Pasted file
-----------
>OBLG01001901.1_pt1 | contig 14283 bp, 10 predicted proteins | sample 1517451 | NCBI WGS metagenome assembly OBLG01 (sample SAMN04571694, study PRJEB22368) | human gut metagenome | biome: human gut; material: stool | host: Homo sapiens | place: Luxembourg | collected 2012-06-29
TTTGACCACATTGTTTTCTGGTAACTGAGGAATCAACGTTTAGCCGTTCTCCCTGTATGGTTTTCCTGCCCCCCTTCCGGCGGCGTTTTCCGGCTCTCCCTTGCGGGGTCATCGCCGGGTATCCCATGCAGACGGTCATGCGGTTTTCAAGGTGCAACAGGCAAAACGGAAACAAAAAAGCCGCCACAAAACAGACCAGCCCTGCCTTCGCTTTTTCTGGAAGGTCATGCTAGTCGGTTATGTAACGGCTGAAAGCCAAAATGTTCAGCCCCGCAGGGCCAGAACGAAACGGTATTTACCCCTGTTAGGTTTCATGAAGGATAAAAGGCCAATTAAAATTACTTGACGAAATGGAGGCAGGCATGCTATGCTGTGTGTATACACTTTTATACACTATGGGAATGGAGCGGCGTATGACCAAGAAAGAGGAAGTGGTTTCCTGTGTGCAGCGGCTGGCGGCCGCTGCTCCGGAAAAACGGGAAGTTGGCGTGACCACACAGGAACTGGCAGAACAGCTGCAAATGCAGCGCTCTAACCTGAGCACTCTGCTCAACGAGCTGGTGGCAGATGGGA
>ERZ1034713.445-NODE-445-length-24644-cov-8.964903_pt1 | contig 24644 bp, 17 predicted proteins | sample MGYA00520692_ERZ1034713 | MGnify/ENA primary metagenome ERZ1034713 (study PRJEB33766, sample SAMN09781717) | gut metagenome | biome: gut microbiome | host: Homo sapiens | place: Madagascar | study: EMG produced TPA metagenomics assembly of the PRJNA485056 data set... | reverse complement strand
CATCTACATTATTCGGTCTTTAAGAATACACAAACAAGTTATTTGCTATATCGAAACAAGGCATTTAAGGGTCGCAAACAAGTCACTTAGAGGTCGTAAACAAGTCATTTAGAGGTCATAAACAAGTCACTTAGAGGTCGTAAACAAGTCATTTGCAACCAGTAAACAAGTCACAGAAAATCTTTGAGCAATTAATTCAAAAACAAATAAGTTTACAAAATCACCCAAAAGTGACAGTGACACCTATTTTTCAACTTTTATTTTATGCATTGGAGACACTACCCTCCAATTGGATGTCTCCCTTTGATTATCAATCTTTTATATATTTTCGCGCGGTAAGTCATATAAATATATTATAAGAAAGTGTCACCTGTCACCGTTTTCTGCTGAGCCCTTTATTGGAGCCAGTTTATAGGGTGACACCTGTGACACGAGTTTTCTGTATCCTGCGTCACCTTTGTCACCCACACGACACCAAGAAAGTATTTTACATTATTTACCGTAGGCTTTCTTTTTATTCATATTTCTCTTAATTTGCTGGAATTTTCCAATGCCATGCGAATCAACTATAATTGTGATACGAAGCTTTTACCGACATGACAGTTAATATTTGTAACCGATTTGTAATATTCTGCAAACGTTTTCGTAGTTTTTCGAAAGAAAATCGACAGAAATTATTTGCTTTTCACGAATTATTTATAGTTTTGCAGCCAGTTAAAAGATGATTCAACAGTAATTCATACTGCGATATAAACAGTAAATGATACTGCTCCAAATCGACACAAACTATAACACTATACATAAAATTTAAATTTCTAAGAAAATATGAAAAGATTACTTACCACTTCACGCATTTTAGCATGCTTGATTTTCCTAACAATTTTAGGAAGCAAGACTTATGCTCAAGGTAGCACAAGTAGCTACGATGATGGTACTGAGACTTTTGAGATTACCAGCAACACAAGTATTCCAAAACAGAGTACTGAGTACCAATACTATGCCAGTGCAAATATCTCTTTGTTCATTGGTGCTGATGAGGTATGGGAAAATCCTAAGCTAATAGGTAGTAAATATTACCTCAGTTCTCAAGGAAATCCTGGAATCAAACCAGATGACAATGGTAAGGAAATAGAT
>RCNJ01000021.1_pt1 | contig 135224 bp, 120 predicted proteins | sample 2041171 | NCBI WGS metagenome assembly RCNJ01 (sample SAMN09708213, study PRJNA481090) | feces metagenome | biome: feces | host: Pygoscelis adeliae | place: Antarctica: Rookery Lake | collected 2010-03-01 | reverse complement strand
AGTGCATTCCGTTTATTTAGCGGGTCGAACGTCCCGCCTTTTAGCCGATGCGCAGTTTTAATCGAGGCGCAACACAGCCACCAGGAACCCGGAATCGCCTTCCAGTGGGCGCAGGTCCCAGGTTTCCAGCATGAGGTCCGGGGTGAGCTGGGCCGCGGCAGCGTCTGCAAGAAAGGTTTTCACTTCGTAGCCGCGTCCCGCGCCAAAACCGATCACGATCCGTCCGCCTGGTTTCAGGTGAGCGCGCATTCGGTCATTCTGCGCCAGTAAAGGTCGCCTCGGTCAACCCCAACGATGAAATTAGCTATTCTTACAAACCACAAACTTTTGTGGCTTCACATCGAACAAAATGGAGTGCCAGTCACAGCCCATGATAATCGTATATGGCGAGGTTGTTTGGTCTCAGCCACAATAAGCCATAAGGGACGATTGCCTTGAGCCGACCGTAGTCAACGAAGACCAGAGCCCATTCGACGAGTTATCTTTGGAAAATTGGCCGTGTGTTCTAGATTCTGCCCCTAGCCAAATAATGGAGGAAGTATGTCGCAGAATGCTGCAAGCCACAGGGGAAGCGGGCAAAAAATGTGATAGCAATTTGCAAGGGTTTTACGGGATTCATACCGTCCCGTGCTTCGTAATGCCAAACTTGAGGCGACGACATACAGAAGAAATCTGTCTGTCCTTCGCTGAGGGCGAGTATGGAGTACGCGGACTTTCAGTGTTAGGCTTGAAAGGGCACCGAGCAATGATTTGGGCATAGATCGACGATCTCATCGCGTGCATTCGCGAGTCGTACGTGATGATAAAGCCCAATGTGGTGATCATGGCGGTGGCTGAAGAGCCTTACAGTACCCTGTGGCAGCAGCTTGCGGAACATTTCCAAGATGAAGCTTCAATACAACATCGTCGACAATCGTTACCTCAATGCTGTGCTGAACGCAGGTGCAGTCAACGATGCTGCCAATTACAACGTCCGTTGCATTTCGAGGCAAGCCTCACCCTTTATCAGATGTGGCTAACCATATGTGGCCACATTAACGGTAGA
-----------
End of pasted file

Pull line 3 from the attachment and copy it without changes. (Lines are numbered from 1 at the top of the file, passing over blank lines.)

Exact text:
>ERZ1034713.445-NODE-445-length-24644-cov-8.964903_pt1 | contig 24644 bp, 17 predicted proteins | sample MGYA00520692_ERZ1034713 | MGnify/ENA primary metagenome ERZ1034713 (study PRJEB33766, sample SAMN09781717) | gut metagenome | biome: gut microbiome | host: Homo sapiens | place: Madagascar | study: EMG produced TPA metagenomics assembly of the PRJNA485056 data set... | reverse complement strand